The Iowa Geoscience Education Information Network

Explore Iowa Geology

Iowa's Landscapes

This is a brief geologic introduction to our plains, hills, valleys, parks, and backyards.  Our land is an extraordinary natural resource that provides opportunities for employment, agriculture, conservation, recreation, and exploration.  Geology is an interdisciplinary branch of science that enables us to discover, characterize/describe, and preserve our natural resources and environment. 

The foundation of Iowa’s landscapes begins with bedrock (igneous, metamorphic, and sedimentary).  The Earth has a long (4.57 billion year) history! Much of Iowa’s geologic history is known from a sedimentary rock type called limestone. Limestone is produced in shallow seas and often contains marine fossils.  Most of our limestone ranges in age from 485 to 380 million years.  The rock record and the fossils it contains provides evidence that our state has been part an ocean floor! What type of bedrock is under your backyard?  Limestone is an incredible natural resources for our state!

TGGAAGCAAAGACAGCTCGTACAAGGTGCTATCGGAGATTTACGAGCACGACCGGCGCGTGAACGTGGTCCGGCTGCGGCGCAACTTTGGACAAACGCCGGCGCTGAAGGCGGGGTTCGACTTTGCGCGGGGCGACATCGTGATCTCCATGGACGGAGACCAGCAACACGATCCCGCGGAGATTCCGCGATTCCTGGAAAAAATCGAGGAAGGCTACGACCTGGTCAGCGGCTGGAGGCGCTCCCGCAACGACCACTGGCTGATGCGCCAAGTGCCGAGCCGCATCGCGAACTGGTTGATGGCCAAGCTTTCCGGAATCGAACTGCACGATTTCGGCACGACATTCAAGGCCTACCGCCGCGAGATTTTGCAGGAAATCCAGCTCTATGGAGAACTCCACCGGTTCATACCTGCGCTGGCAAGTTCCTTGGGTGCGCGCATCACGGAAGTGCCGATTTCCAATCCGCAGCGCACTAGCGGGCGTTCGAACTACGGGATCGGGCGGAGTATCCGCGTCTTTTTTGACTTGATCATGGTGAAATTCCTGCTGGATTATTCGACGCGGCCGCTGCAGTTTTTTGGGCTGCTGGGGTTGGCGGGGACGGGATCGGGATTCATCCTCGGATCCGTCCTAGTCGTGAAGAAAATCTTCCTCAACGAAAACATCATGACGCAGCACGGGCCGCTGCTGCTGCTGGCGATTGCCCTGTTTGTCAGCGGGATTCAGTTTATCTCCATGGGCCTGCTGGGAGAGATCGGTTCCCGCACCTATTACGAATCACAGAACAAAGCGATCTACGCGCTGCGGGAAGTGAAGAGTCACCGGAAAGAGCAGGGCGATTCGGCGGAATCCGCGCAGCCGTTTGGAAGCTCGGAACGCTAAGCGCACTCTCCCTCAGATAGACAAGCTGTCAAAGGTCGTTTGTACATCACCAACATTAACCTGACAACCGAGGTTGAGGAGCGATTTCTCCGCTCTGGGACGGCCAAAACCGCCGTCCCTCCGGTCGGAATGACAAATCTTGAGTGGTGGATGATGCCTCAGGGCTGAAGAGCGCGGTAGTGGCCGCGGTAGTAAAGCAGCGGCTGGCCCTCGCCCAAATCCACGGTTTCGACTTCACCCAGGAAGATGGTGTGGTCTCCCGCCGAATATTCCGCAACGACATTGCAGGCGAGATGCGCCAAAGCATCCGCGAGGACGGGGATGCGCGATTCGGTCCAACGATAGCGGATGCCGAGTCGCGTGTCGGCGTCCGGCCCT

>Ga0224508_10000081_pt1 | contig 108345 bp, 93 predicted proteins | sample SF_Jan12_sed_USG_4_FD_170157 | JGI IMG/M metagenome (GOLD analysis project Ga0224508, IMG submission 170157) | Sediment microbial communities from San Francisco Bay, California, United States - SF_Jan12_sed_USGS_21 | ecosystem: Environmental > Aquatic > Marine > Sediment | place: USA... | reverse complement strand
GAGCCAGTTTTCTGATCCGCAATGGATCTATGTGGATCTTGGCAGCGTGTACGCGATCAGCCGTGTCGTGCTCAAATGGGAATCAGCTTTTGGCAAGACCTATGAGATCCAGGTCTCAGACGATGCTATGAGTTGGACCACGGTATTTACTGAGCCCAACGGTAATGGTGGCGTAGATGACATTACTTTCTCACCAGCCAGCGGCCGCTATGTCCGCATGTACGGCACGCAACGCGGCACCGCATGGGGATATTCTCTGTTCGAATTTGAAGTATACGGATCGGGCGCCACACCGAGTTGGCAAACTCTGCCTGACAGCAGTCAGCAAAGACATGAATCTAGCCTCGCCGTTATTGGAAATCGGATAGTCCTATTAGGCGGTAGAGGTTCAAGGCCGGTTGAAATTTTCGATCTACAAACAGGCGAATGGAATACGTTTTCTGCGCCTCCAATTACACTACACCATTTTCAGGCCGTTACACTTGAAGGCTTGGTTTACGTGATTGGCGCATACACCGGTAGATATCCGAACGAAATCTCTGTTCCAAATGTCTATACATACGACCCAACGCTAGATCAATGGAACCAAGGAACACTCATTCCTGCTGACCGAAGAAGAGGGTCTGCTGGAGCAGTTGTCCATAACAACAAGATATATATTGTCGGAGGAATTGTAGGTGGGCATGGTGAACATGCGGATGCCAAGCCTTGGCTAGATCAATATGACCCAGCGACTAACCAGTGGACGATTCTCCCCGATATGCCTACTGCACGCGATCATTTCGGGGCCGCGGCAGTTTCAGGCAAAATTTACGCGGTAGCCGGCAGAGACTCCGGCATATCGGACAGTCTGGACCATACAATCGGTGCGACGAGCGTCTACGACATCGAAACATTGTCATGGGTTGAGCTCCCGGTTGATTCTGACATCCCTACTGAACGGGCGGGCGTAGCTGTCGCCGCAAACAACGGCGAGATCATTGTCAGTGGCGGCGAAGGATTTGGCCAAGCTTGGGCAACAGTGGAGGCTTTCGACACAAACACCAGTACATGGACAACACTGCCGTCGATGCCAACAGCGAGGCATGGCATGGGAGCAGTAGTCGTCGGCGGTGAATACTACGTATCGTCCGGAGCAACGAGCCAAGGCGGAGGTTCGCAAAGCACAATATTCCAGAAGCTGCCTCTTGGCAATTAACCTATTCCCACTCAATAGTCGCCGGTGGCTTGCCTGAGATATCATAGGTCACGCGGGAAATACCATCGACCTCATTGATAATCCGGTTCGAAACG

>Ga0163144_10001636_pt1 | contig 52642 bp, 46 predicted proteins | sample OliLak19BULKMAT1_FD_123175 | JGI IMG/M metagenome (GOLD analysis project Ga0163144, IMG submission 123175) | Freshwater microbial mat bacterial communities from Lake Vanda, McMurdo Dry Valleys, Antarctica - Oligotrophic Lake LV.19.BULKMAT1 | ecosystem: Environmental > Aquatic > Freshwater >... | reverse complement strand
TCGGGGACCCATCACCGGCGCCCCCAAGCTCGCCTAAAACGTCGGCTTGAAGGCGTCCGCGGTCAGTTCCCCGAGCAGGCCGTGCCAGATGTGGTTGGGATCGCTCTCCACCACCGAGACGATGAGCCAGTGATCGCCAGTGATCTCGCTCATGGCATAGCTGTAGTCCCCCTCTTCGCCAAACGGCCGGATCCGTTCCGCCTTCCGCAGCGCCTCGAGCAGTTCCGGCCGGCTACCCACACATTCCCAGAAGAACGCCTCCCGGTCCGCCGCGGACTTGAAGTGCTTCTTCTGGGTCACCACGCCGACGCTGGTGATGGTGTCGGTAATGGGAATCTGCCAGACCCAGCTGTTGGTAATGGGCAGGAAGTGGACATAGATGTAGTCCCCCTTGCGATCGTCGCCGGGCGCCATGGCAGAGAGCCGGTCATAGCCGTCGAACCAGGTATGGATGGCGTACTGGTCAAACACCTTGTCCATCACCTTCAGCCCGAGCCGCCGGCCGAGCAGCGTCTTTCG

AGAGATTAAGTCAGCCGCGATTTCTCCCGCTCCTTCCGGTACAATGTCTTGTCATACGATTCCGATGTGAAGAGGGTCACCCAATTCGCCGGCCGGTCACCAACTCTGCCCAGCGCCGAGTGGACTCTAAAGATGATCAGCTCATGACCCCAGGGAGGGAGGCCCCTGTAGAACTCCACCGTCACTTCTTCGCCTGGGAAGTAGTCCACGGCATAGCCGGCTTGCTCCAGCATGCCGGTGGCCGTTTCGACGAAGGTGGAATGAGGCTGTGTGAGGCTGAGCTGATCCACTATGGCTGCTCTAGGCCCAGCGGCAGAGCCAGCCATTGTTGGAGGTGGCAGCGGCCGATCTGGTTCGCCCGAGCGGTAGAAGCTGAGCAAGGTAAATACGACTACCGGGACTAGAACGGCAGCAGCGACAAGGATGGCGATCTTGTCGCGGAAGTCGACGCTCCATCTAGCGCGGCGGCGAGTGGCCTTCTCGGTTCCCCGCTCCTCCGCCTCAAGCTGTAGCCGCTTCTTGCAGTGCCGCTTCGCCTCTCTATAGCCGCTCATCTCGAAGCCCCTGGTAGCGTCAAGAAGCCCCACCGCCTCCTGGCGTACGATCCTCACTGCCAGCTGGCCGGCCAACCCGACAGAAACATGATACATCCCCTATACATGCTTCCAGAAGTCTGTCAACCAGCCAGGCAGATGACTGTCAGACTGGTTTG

Over the past 2 million years glaciers have buried much of our bedrock with sediment.  Some glacial landforms are still present while others have been changed/moved by water, wind, gravity, and humans. Iowa contains eight distinct landform regions, which region does your favorite state park fall in Google Earth? Learning with Google Earth ckick here!

These glacial sediments contain a diverse mix of minerals and rocks.  Weathering (mechanical, chemical, and biological) and thousands of years of prairie (growth and decay) have produced some of the most fertile and productive soils on Earth.

 

Get involved by joining the Geological Society of Iowa!

 

Ask a geologist

Iowa Geological and Water Survey

University of Northern Iowa

UNI - EDMAP program

 

Further reading – (books for general audience
Iowa’s Geologic Past – Three Billion Years of Change by Wayne J. Anderson

Landforms of Iowa, by Jean C. Prior

From Rift to Drift – Iowa’s Story in Stone, by Jack C. Troeger